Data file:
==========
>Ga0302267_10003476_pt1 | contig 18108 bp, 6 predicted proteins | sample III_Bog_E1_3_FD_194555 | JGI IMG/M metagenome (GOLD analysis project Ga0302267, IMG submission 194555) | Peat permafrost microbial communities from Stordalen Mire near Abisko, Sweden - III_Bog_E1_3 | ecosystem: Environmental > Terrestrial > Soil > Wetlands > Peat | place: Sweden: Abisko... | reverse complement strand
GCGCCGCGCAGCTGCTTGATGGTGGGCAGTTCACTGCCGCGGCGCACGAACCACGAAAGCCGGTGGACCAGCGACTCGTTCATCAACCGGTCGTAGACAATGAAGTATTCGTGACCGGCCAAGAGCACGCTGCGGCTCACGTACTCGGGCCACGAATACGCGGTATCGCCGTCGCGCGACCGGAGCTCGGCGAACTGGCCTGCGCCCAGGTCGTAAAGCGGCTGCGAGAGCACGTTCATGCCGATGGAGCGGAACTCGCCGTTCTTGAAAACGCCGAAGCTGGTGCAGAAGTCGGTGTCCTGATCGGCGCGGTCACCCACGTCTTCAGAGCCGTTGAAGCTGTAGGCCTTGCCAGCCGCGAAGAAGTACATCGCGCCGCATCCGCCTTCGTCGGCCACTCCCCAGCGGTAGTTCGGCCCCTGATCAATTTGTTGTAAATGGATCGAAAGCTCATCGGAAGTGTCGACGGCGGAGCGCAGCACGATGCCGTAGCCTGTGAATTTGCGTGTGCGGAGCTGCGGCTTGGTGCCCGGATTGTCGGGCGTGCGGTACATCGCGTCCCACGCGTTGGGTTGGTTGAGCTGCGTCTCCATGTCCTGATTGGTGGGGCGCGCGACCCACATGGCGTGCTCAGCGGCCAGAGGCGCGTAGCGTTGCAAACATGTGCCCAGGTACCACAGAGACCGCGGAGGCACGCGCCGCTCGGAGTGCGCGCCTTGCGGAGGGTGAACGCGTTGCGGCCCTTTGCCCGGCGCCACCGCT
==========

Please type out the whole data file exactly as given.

>Ga0302267_10003476_pt1 | contig 18108 bp, 6 predicted proteins | sample III_Bog_E1_3_FD_194555 | JGI IMG/M metagenome (GOLD analysis project Ga0302267, IMG submission 194555) | Peat permafrost microbial communities from Stordalen Mire near Abisko, Sweden - III_Bog_E1_3 | ecosystem: Environmental > Terrestrial > Soil > Wetlands > Peat | place: Sweden: Abisko... | reverse complement strand
GCGCCGCGCAGCTGCTTGATGGTGGGCAGTTCACTGCCGCGGCGCACGAACCACGAAAGCCGGTGGACCAGCGACTCGTTCATCAACCGGTCGTAGACAATGAAGTATTCGTGACCGGCCAAGAGCACGCTGCGGCTCACGTACTCGGGCCACGAATACGCGGTATCGCCGTCGCGCGACCGGAGCTCGGCGAACTGGCCTGCGCCCAGGTCGTAAAGCGGCTGCGAGAGCACGTTCATGCCGATGGAGCGGAACTCGCCGTTCTTGAAAACGCCGAAGCTGGTGCAGAAGTCGGTGTCCTGATCGGCGCGGTCACCCACGTCTTCAGAGCCGTTGAAGCTGTAGGCCTTGCCAGCCGCGAAGAAGTACATCGCGCCGCATCCGCCTTCGTCGGCCACTCCCCAGCGGTAGTTCGGCCCCTGATCAATTTGTTGTAAATGGATCGAAAGCTCATCGGAAGTGTCGACGGCGGAGCGCAGCACGATGCCGTAGCCTGTGAATTTGCGTGTGCGGAGCTGCGGCTTGGTGCCCGGATTGTCGGGCGTGCGGTACATCGCGTCCCACGCGTTGGGTTGGTTGAGCTGCGTCTCCATGTCCTGATTGGTGGGGCGCGCGACCCACATGGCGTGCTCAGCGGCCAGAGGCGCGTAGCGTTGCAAACATGTGCCCAGGTACCACAGAGACCGCGGAGGCACGCGCCGCTCGGAGTGCGCGCCTTGCGGAGGGTGAACGCGTTGCGGCCCTTTGCCCGGCGCCACCGCT